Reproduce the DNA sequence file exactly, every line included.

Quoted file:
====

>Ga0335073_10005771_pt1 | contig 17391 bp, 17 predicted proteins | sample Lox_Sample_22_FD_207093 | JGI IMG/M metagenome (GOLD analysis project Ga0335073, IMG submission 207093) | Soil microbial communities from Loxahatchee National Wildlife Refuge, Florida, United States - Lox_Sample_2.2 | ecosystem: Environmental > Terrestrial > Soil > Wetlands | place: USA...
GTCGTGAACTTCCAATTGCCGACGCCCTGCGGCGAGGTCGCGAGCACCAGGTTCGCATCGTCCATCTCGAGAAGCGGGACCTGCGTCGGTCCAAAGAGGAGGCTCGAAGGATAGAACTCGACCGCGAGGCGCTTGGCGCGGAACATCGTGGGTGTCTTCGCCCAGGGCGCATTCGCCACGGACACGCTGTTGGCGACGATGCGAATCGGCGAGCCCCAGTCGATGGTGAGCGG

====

>Ga0335073_10005771_pt1 | contig 17391 bp, 17 predicted proteins | sample Lox_Sample_22_FD_207093 | JGI IMG/M metagenome (GOLD analysis project Ga0335073, IMG submission 207093) | Soil microbial communities from Loxahatchee National Wildlife Refuge, Florida, United States - Lox_Sample_2.2 | ecosystem: Environmental > Terrestrial > Soil > Wetlands | place: USA...
GTCGTGAACTTCCAATTGCCGACGCCCTGCGGCGAGGTCGCGAGCACCAGGTTCGCATCGTCCATCTCGAGAAGCGGGACCTGCGTCGGTCCAAAGAGGAGGCTCGAAGGATAGAACTCGACCGCGAGGCGCTTGGCGCGGAACATCGTGGGTGTCTTCGCCCAGGGCGCATTCGCCACGGACACGCTGTTGGCGACGATGCGAATCGGCGAGCCCCAGTCGATGGTGAGCGG